The law schools will trick prospective students with bogus statistics about the great career opportunities available to graduates. Don't believe everything you read. First of all, there are the documented lies, like the admissions brochure for my law school alma mater, Arizona State University College of Law (ASU), which listed the average starting salary for graduates with job offers at graduation from private law firms. But what percentage of the class graduates with a job offer in hand from a private law firm? About 10%? Trumpeting the average salary for 10% of the class is d**mned deceptive. I further suspect that some law schools outright lie on their reported career placement statistics. Think about public companies. They have a strong incentive to lie on their financial statements, so that is why they have to prepare their statements in accordance with generally accepted accounting principles, and the accounting has to be audited by an independent public accounting firm. Despite these safeguards, companies like Enron are still caught lying on their financial statements.
Every year tens of thousands of wannabe lawyers enter law school. The majority will be extremely disappointed by their career opportunities. Law school is a big lie. People enter law school with the idea that a law degree is their ticket to a comfortable upper middle class lifestyle. In fact, just the opposite, law school for most is a ticket to a worse financial state than if they had not attended at all. This news is hard for people to accept, because "everyone knows" that lawyers make a lot of money. Right? Well look at the salaries for government lawyers in your area. They probably start in the 30s. Why would anyone take a job paying in the 30s if law jobs pay six figures? They wouldn't. After a decade or more of service to the state, you salary will most likely max out in the five figures. That's a pretty lousy salary for a job that requires 3 years of graduate school education filed out with inordiante amounts of stress. There are plenty of people without any graduate education earning six figures, and they don't have to pay back the student loans that lawyers have to take out in order to pay for law school. Bill Gates is the richest man in the world and he doesn't even have an undergraduate degree. There are some lawyers who start out with a good salary. They work for what they call "BIGLAW" on the internet message boards. Big law firms pay their associates a starting salary in the six figures. But here's the sad news: only a tiny percentage of law school graduates will ever get these six figure jobs at big law firms. Unless you go to a top law school, the six figure big law firm job will most likely not be yours. There are only 14 top law schools. That's right. Not 10, not 15, but 14. They are, in descending order of prestige: Yale, Harvard, Stanford, Columbia, NYU, Chicago, University of Pennsylvania, University of Michigan, University of Virginia, Duke, Northwestern, Cornell, UC Berkeley, and Georgetown. And that's it. Go to any other law school, and your chances of getting a big law firm job will be slim to none. There are also distinct levels of prestige within the top 14. Yale, Harvard, and Stanford are head and shoulders above the rest. Then Columbia, NYU and maybe Chicago round out the top 6. Attending one of these top top law schools will vastly improve your odds. The guy graduating at the bottom of the class at Harvard will have better career opportunities than the guy graduating at the top of the class at an ordinary law school. Outside of the top law schools, the only law school graduates having decent job opportunities will be those who graduated in the top 10% of the class and who made law review. Law review and top 10% are usually the same people because at most law schools the law review members are selected from those whose grades are in the top 10% at the end of the first year. If like me, your grades weren't in the top 10% at the end of the first year, but you managed to graduate in the top 10%, you are screwed because you weren't on law review. Furthermore, most big law firms make offers to their summer associates, who get interviewed and hired during the second half of the second year, thus it's mostly your grades during the first three semesters of law school that determine your entire legal future. If you are reading this, and you're a law student who already received your first semester grades, and they aren't top 10%, then my advice is to drop out now instead of throwing more money down the law school black hole. Despite being warned that the only way to get a decent job in law if one attends a non-top 14 school is to make law review and the top 10%, tens of thousands of suckers will enroll anyway. They think "I will be the one who makes the top 10%" or "even if I don't make the top 10%, things will work out." Let's state the odds clearly: 90% of the class will not make the top 10%. You are not the only person in law school thinking they are going to bust their ass to make the top 10%. 80% of the people start out thinking they are going to bust their ass. And some people from the 20% who are slackers are going to wind up in the top 10% too, because law school grades have a huge random element. One of the biggest slacker/party girls in my first year law school class made the top 10%. She wound up getting a high paying job at a big law firm because the law school gods decided to randomly grace her during her first semester.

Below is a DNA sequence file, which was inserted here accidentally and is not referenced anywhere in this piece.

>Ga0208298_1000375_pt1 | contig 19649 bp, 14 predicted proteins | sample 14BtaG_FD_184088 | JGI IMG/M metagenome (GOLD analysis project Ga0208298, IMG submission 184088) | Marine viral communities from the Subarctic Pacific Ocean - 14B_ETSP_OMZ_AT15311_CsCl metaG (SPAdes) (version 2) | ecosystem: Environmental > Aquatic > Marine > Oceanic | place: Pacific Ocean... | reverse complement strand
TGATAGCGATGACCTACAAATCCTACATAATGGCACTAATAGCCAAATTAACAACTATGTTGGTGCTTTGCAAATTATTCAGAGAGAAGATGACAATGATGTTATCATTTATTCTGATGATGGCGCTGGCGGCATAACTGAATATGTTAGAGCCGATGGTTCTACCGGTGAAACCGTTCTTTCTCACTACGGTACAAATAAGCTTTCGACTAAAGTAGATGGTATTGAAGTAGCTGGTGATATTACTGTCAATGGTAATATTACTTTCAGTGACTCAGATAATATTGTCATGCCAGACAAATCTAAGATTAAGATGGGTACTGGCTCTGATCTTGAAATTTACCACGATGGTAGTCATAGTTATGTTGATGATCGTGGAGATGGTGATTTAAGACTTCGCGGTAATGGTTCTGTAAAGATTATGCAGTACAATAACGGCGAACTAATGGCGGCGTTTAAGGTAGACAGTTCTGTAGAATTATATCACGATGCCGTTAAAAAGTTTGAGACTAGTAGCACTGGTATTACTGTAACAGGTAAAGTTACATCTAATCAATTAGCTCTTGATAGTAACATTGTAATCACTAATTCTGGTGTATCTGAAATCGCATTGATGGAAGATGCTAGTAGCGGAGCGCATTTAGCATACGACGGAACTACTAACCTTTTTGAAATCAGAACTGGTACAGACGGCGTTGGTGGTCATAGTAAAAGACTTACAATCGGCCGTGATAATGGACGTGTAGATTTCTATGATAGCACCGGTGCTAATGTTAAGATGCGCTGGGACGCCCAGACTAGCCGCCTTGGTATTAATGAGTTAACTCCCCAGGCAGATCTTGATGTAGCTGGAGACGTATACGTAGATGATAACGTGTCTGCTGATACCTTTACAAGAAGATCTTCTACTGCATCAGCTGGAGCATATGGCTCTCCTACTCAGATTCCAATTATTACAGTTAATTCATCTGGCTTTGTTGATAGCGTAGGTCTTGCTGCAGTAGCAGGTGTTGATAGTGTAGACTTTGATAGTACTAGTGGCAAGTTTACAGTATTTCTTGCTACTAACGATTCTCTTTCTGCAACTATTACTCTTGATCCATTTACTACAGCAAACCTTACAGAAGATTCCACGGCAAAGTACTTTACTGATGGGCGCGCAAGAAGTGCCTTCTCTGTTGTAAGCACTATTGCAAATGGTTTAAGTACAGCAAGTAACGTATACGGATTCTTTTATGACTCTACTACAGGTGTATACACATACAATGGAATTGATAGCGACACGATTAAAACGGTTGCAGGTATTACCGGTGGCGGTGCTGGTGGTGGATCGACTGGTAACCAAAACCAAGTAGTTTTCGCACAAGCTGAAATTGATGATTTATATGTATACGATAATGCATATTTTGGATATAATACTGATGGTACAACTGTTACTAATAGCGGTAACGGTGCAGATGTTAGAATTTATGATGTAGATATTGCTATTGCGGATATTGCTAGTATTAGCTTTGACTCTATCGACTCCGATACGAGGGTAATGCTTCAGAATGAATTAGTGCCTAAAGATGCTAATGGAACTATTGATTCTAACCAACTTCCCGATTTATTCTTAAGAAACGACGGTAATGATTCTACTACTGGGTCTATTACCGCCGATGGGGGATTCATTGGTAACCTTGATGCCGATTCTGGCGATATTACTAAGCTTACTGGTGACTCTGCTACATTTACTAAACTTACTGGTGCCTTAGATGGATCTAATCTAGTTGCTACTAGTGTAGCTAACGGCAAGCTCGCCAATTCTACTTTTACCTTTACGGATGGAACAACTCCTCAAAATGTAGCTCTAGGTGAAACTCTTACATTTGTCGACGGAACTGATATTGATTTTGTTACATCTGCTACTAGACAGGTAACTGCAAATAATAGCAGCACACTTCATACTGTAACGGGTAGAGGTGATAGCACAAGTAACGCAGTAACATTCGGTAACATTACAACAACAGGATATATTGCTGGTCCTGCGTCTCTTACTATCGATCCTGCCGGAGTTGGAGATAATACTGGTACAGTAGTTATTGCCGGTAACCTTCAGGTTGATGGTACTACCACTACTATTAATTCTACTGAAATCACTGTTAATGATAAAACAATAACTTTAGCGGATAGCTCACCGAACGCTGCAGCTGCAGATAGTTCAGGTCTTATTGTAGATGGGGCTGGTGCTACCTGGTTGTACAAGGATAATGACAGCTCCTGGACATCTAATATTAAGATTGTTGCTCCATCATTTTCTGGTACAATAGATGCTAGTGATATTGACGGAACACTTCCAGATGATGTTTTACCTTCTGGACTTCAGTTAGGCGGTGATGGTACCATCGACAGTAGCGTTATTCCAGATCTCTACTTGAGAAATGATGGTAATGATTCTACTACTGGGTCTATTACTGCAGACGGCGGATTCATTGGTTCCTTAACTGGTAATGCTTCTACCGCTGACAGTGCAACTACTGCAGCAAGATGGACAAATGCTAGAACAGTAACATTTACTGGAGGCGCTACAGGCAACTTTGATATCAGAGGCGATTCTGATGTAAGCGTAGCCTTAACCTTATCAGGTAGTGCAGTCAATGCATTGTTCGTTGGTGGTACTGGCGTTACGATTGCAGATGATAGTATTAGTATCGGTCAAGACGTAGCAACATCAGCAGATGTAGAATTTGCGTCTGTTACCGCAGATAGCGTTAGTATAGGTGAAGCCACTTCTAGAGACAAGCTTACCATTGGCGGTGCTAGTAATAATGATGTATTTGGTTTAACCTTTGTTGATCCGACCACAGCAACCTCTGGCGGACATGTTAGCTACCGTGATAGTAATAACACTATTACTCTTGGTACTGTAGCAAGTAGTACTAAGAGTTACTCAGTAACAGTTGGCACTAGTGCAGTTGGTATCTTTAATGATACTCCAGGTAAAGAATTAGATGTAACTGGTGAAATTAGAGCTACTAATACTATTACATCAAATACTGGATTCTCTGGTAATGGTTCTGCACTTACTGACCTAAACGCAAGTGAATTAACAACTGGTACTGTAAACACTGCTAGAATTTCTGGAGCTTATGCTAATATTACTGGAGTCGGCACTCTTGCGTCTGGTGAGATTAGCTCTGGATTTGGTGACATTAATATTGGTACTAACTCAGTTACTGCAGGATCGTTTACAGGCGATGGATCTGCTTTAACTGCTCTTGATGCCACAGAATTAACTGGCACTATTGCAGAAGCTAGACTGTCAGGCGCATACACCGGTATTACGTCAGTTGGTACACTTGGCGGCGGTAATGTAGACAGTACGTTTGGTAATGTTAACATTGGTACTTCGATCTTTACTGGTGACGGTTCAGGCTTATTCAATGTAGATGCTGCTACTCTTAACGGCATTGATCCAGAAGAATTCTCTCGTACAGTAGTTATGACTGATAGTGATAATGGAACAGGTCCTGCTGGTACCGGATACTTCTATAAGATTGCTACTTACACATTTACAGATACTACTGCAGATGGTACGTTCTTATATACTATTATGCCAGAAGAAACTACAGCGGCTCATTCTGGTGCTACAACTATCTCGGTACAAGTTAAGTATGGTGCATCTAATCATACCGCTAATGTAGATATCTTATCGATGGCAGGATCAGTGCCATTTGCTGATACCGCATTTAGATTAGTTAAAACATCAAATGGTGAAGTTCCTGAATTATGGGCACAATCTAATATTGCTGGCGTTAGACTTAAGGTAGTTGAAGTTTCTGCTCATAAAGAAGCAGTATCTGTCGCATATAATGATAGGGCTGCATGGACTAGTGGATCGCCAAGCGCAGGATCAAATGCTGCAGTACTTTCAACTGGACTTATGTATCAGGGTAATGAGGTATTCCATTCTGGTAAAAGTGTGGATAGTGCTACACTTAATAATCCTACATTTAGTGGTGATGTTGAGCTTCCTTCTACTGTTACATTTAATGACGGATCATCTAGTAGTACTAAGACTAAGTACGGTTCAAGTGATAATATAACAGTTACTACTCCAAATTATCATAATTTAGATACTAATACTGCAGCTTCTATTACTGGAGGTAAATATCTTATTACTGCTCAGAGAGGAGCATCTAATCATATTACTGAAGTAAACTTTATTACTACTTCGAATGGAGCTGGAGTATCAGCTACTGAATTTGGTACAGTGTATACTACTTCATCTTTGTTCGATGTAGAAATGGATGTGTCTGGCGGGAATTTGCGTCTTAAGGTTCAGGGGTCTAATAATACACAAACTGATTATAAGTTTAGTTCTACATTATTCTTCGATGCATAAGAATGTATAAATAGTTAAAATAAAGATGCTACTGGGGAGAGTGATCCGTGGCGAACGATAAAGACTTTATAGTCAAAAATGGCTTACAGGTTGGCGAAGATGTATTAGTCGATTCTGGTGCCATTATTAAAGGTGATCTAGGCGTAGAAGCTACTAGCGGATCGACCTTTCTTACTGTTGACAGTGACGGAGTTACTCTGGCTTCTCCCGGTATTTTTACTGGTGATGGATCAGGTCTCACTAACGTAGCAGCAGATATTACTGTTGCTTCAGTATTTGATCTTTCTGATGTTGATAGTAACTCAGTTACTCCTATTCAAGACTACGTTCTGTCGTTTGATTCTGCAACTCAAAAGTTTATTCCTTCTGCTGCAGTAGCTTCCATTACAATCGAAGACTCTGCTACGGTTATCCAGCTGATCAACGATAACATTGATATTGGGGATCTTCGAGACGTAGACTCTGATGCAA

Anyone who goes into law school thinking that a law degree guarantees, in and of itself, financial wealth, personal fulfillment, and/or good health is a complete moron. Where you go to school simply dictates how difficult it is going to be to achieve the aforementioned success. It is easier for a HYS to find his or her choice job, be it BIGLAW, DOJ, or NRDC, that it is for a tier 4 grad. That does not mean, however, that every HYS grad will be successful and every tier 4 grad will be unsuccessful.
[...]Fourth, if you can make $30/hr now and you don't want to be a lawyer, than don't be a lawyer. [...]
I understand, being called "lawyer" is important for some people, although for the next 10-15 years after they finish school they'll have less money on their hands than, say, the paralegal working for them ..